Becoming a Networked Teacher Leader
Six months ago, I was so proud of myself for having eschewed Twitter for so long. As someone who was hesitant to create a Facebook page (but finally did), I made a solemn pledge that my digital social network would not go beyond that. After all, I’m too old to Tweet, and don’t only famous people Tweet, anyway? Also, joining Twitter would add another “distraction” to the already long line of things that are actively distracting me from my work and my family. Why on Earth would I voluntarily sign up for MORE social networking when I’m the person whose heart soars at the thought of a rotary phone, a letter sent or received by the postal service or a conversation on a front porch. I am the queen of slow, deliberate practice, of cursive handwriting and paper notebooks and face-to-face teaching. I am not a product of the digital revolution. In fact, in many ways, I fight the ethos of digitizing our communication. “It’ll make us less human,” I’d say. “It will make us forget how to talk to one another,” I’d warn. “Hiding behind screens exacerbates our fear of the other,” I’d predict.
In April, midway through my sabbatical, I was at the National Writing Project’s Spring Conference in Washington, DC, where people from every site in the US gather for a “lobbying blitz” on Capitol Hill. I was there in DC to visit our Senators from Rhode Island, Sheldon Whitehouse and Jack Reed, who have been supporters of the NWP and the RIWP, and whose support I wanted to continue to cultivate. Before setting us loose on the Hill, the smart staffers and consultants with NWP gathered us in a large hotel conference room to brief us on the fine art of lobbying. During that briefing, we were encouraged to “live Tweet” our Capitol Hill experience; that is, NWP folks were encouraging us to fire up our Twitter accounts and to send Tweets to a specified hashtag. One of the results, they said, of doing this is that we would be able to see, were we to follow the hashtag, who was winning support and who was meeting a challenge throughout the days of lobbying. As the only representative there from the RIWP, I felt somewhat responsible for updating folks on my progress. I was also intrigued by live tweeting. So, at that moment, spurred on by the NWP, I opened up my iPhone and signed up for a Twitter account.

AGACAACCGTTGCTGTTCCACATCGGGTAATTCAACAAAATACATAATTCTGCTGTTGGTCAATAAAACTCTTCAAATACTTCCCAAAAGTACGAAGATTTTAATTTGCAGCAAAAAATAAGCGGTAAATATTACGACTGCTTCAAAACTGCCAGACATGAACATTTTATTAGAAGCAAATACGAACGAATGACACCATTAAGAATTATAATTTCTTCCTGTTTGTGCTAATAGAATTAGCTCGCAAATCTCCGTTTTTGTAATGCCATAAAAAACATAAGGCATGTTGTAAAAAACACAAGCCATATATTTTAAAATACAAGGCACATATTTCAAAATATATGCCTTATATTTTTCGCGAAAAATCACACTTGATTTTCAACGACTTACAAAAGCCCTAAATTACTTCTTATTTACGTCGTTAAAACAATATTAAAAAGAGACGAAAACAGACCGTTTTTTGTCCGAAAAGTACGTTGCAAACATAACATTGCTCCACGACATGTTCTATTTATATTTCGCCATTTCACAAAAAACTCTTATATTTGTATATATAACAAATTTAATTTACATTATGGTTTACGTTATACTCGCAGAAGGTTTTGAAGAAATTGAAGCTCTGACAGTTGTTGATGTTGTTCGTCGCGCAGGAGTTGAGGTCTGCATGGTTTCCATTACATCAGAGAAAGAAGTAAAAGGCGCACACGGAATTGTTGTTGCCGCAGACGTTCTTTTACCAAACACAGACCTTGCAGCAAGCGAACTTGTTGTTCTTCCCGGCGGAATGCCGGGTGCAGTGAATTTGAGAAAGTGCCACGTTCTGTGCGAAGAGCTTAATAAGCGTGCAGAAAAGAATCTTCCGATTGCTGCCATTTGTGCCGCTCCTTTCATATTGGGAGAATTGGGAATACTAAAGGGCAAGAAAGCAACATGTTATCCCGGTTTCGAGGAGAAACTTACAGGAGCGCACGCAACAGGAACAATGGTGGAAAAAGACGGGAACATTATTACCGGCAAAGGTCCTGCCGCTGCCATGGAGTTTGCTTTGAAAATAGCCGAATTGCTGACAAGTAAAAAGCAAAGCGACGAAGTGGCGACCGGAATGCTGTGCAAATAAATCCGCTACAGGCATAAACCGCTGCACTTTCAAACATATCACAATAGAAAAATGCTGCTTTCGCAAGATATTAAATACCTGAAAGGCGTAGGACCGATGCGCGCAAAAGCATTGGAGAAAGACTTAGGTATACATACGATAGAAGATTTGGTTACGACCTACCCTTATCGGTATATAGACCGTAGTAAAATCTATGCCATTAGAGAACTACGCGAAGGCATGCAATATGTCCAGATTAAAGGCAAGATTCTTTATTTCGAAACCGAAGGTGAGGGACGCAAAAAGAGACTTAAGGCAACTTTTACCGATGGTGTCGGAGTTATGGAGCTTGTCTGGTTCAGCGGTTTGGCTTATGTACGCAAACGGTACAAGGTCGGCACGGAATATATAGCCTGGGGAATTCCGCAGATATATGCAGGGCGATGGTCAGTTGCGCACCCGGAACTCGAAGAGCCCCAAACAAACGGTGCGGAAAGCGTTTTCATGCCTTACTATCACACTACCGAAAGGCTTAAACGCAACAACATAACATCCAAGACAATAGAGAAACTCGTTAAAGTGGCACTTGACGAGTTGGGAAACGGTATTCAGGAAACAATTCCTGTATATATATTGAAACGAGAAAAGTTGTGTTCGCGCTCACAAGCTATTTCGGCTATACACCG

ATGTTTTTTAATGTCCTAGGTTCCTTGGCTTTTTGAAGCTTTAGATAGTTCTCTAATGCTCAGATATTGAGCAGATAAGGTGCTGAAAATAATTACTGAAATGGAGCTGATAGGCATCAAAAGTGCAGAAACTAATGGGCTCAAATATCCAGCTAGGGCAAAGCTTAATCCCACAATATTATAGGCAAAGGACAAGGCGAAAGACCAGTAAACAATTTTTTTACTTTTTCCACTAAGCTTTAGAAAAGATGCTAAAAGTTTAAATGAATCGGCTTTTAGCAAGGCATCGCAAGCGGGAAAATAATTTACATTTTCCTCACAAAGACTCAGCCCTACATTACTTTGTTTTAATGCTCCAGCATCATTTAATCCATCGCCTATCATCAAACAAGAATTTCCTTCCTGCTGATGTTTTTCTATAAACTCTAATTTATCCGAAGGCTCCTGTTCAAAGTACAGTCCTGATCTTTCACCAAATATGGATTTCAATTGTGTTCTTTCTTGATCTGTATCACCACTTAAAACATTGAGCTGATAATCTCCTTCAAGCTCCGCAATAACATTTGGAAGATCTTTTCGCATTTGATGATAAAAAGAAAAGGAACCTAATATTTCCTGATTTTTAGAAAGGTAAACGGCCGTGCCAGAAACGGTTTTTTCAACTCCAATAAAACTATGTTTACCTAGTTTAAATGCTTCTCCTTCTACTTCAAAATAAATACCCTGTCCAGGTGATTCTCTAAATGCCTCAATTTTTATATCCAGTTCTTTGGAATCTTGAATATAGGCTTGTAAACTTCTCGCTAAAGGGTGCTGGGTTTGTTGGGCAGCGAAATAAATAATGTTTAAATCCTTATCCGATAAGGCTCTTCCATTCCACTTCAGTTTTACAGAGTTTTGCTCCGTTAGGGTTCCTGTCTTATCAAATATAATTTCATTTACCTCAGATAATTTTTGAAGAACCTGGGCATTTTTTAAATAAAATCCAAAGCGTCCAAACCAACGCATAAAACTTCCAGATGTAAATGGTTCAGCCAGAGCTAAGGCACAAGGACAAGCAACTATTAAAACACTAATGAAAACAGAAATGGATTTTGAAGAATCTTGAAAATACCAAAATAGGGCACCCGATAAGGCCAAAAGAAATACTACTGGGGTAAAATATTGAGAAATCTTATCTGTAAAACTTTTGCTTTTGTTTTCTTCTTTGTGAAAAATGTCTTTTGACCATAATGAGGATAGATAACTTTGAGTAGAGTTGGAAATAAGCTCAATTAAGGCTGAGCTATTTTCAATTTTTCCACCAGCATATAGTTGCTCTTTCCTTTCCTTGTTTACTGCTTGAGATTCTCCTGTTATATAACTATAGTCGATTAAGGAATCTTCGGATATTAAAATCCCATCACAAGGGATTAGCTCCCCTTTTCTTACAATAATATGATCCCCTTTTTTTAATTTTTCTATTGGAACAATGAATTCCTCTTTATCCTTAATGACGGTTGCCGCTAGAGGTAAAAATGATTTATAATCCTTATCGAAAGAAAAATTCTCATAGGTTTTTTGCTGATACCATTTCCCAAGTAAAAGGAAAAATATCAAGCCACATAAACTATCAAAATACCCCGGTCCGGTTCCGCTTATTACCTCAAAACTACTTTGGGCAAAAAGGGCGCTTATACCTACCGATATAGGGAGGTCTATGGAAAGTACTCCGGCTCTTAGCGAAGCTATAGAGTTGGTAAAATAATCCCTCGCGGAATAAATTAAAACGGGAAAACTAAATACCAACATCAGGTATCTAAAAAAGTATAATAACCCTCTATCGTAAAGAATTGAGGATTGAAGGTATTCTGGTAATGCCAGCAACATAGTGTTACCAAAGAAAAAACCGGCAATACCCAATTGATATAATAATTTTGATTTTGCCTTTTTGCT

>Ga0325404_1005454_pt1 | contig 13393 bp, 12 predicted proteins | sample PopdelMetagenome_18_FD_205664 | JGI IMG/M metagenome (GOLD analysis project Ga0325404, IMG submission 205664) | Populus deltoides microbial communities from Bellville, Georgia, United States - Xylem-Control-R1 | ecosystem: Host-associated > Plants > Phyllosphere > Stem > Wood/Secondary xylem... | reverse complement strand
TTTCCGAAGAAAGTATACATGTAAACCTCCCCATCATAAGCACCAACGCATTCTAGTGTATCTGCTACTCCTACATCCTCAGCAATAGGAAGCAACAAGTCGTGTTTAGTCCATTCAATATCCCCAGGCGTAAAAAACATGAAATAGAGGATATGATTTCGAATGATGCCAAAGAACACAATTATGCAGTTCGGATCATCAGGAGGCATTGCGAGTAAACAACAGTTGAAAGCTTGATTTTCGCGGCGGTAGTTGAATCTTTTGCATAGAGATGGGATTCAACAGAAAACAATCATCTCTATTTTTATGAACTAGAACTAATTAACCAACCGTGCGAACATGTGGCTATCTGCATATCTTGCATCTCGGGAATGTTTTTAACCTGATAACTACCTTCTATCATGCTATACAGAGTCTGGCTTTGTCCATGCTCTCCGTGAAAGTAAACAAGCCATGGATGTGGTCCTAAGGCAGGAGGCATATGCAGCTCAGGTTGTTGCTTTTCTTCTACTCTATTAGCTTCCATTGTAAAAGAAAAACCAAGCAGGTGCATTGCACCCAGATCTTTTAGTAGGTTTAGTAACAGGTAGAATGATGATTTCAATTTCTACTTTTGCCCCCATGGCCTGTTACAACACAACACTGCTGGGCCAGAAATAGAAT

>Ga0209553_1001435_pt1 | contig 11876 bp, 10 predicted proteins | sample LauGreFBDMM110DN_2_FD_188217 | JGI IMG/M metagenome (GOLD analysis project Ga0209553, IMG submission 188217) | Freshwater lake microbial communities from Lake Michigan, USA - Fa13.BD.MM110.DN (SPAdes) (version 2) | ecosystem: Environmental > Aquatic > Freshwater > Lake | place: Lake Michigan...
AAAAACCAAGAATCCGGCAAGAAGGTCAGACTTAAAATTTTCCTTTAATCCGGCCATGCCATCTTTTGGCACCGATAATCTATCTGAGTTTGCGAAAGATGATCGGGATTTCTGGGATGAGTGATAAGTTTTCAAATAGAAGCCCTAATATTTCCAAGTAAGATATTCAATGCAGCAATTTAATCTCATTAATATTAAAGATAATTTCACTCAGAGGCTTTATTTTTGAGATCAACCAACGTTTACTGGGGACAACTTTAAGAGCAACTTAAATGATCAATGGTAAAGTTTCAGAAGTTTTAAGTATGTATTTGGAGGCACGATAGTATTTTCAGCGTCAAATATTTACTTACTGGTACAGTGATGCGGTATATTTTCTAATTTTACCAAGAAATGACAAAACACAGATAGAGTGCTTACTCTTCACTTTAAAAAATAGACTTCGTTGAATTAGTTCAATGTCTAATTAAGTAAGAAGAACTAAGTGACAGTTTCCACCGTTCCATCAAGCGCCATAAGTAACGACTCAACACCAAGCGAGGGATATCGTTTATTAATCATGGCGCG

From that moment forward, my handle’s been @cookout70
I now have 125 followers, have sent over 800 tweets, and I am following over 400 individuals and organizations that are in some way connected to me as a teacher and a professional. In the past 4 months, I have cultivated a digital PLN, a personal learning network, that is tailored to my interests, my stance, my professional beliefs, and my eclectic tastes. I have gained so much, in just this short time, from this tremendous network of thinkers and do-ers.
Here are five tangible benefits I’ve experienced since joining Twitter:
- I now have colleagues across the globe, folks who are preparing teachers, teaching in colleges and universities and fighting corporate privatization of public schools and spaces.
- As a result of cultivating international colleagues, I’m heading to the UK in November for a week. I will be spending time with professors at the University of Lincoln to study and better understand their “Student as Producer” model of teaching and learning. This, in turn, has opened up a whole new avenue for my interest in teaching writing by engaging my students in authentic, original research.
- I now have readers visiting my blog. Folks don’t comment much, but I can see that they are reading! And, that feels good. Like I am making a very small footprint.
- I am able to easily stay connected to my NWP network, especially by following @writingproject and @NWPSiteLeaders.
- My Personal Learning Network gives me hope because I’ve chosen to follow hopeful people. And, that’s a small way I can positively impact my psyche and self-worth in a time when I am made to feel ashamed about being an advocate for public school teachers.
As a teacher educator, first-year writing instructor, and director of the RIWP, I’m so happy to be able to use Twitter to connect the three streams of my professional life in one place. The most important piece of advice I can give you about becoming a digitally networked teacher leader is this: If I can do it, you can do it.
Here are some resources to get you started!
- What is a PLN?
- George Couros: “What Should a Networked Educational Leader Tweet About?”
What are some good teacher-related discussions to join?